"But I said 'no' I wanted to do something exotic," Sanford said "... It's a great city."

Sanford, in a brief interview in the nation's busiest airport, said he has been to the city twice before, most recently about a year and half ago during a Commerce Department trip.

Sanford said he was alone on the trip. He declined to give any additional details about what he did other than to say he drove along the coastline.

Sanford, who was wearing a blue and white button down shirt and brown denim pants, said he left for Buenos Aires on Thursday night from Columbia Metropolitan Airport and had originally planned to come back tomorrow.

Media reports said a SLED SUV the governor drove that night was spotted in the airport's parking lot.

Sanford's spokesman Joel Sawyer declined to immediately comment, and the governor did not return cell phone messages.

Critics slammed his administration for lying to the public.

"Lies. Lies. Lies. That's all we get from his staff. That's all we get from his people. That's all we get from him," said state Sen. Jake Knotts, R-West Columbia. "Why all the big cover-up?"

Trying to drive along the coast could frustrate a weekend visitor to Argentina. In Buenos Aires, the Avenida Costanera is the only coastal road, and it's less than two miles long. Reaching coastal resorts to the south requires a drive of nearly four hours on an inland highway with views of endless cattle ranches. To the north is a river delta of islands reached only by boat.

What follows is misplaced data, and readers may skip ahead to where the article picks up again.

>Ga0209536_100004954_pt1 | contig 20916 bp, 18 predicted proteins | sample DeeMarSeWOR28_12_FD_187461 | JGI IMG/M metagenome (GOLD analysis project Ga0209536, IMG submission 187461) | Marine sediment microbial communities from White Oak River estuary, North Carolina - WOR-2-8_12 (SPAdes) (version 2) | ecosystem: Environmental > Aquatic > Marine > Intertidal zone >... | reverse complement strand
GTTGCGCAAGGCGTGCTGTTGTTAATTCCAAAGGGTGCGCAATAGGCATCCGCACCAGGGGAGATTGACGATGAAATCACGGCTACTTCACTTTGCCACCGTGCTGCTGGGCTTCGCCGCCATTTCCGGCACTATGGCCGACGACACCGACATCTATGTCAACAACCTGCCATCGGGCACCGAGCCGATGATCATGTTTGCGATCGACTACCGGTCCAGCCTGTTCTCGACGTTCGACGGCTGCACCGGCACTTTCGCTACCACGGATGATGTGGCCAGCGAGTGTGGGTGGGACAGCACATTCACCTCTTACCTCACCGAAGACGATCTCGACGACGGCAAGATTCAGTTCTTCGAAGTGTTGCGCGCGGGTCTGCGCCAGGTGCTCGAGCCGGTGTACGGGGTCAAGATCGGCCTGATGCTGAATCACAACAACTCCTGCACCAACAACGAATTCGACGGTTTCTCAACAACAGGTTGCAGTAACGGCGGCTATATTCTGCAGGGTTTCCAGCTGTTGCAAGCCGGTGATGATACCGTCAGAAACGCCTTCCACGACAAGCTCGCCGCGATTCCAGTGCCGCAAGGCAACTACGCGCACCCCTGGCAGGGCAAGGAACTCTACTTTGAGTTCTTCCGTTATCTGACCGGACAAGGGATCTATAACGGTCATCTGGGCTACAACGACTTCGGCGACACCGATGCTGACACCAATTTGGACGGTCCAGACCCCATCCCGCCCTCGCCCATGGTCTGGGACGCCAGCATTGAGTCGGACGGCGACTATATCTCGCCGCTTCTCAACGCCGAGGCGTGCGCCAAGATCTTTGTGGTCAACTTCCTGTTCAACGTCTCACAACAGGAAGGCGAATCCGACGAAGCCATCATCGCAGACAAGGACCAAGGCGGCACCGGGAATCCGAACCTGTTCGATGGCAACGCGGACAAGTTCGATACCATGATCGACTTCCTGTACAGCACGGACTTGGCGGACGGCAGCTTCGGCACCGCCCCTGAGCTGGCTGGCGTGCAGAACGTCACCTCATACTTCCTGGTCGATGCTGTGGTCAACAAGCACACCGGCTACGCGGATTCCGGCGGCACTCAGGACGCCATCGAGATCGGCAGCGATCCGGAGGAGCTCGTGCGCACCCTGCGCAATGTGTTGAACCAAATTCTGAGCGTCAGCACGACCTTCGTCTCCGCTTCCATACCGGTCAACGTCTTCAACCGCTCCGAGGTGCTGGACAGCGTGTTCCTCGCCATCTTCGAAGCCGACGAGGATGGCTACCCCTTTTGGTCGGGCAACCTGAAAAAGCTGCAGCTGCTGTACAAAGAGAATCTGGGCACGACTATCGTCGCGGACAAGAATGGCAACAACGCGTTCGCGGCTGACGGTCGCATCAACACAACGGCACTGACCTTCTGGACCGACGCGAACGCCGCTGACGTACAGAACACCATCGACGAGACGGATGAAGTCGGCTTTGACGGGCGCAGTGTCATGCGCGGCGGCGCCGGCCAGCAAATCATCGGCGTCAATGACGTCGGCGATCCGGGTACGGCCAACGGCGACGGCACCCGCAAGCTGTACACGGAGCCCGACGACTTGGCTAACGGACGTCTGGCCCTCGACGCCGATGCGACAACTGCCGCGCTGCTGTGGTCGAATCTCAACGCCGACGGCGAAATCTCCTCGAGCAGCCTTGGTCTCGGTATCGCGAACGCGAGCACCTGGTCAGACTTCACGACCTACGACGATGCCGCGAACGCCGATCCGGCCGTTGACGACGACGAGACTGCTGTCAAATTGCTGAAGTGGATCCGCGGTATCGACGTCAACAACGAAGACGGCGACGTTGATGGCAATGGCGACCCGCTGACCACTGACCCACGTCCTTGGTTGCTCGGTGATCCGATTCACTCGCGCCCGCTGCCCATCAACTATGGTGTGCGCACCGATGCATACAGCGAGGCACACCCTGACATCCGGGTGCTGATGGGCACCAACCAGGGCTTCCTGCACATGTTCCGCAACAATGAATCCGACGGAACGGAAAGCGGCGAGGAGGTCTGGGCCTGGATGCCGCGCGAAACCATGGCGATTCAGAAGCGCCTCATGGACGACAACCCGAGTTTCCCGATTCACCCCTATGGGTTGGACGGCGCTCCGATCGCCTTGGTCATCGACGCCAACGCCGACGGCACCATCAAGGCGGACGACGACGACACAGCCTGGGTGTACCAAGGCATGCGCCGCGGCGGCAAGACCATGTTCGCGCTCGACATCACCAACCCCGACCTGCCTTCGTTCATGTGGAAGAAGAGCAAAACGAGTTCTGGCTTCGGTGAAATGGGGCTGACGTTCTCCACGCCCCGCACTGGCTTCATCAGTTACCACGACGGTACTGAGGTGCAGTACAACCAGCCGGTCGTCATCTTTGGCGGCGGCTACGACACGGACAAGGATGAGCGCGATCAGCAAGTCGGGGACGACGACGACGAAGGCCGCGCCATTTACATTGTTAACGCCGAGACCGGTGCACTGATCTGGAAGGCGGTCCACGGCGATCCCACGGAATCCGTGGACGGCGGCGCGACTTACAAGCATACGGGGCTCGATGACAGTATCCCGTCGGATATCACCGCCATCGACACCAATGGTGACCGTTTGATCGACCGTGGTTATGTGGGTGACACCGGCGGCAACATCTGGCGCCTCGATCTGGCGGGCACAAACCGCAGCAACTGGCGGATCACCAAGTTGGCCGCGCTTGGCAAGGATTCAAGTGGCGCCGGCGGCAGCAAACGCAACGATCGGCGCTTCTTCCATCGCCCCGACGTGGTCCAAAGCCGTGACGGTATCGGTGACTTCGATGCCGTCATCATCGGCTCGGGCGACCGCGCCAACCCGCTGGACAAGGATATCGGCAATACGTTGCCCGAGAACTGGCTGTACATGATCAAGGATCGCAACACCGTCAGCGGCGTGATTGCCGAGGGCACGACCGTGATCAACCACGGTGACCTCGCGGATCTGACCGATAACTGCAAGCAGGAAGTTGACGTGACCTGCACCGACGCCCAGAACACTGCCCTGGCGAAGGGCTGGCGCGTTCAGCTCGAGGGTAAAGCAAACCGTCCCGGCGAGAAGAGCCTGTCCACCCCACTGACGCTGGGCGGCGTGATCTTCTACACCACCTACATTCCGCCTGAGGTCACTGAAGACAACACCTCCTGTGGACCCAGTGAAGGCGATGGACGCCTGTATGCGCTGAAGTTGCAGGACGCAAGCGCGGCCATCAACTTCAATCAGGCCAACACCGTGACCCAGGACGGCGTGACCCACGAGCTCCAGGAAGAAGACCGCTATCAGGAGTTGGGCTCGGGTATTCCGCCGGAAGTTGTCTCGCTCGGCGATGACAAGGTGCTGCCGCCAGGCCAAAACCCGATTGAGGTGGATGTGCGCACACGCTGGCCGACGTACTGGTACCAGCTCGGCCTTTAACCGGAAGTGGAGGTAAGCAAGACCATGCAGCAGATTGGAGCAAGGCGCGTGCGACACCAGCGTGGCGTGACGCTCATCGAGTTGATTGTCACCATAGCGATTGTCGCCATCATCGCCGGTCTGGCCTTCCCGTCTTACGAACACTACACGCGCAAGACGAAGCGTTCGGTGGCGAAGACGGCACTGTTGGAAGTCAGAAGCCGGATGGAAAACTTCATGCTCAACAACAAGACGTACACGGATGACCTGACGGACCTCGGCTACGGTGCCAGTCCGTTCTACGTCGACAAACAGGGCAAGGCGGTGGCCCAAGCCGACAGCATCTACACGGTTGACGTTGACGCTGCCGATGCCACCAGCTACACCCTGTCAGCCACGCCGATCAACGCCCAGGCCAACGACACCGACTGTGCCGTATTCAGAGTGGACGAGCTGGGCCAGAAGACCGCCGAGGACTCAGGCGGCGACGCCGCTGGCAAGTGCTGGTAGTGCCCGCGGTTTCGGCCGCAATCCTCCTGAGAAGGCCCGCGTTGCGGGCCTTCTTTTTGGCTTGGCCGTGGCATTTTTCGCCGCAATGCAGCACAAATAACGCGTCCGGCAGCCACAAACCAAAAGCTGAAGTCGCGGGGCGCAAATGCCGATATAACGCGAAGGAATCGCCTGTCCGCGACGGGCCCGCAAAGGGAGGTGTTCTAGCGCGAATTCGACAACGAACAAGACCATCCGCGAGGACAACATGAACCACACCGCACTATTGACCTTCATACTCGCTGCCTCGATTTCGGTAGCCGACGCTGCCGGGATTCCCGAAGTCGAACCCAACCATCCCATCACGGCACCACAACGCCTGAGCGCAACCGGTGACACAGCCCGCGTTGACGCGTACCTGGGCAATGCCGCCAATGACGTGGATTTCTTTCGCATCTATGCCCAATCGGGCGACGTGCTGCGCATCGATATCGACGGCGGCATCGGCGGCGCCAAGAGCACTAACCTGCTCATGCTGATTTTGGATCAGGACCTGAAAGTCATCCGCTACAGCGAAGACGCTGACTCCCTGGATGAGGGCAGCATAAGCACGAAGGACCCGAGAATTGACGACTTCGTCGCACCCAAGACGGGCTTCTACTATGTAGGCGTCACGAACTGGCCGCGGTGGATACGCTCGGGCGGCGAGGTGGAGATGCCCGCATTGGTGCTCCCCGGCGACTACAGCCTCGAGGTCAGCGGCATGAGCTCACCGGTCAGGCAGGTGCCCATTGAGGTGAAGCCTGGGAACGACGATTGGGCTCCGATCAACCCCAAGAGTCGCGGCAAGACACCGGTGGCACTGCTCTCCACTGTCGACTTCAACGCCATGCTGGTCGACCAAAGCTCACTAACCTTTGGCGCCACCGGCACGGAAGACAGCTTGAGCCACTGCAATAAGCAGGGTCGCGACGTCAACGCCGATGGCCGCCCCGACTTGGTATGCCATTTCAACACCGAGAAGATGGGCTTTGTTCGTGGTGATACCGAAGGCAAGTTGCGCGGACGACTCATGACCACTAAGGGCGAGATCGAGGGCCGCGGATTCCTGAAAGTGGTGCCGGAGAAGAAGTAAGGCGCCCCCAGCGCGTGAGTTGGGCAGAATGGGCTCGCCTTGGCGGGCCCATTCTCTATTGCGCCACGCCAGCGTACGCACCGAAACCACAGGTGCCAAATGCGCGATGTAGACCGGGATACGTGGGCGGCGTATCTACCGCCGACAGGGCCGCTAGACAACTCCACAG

A spokesman for Argentina's immigration agency wouldn't comment Wednesday on whether Sanford entered the country, citing privacy laws.

The governor said he cut his trip short after his chief of staff, Scott English, told him his trip was gaining a lot of media attention and he needed to come back.

When asked why his staff said he was on the Appalachian Trail, Sanford replied, "I don't know."

Sanford later said "in fairness to his staff," he had told them he might go hiking on the Appalachian Trial.

Sanford said he decided not to return via the Columbia airport to avoid the media. The State Media Company was the only media who greeted Sanford this morning.

"I don't know how this thing got blown out of proportion," Sanford said.

Sanford said he has taken adventure trips for years to unwind. He has visited such places as the coast of Turkey, the Greek Isles and South America. He was with friends sometimes and sometimes by himself.

"I would get out of the bubble I am in," Sanford said.

Sanford said the legislative session was a difficult one for him, particularly losing the fight over whether he should accept stimulus $700 million in stimulus money he wanted lawmakers to spend on debt instead of urgent budget needs.

"It was a long session and I needed a break," Sanford said.

After a brief conversation with a reporter, Sanford was escorted away by an aide.

McClatchy Special Correspondent Angeles Mase contributed from Buenos Aires.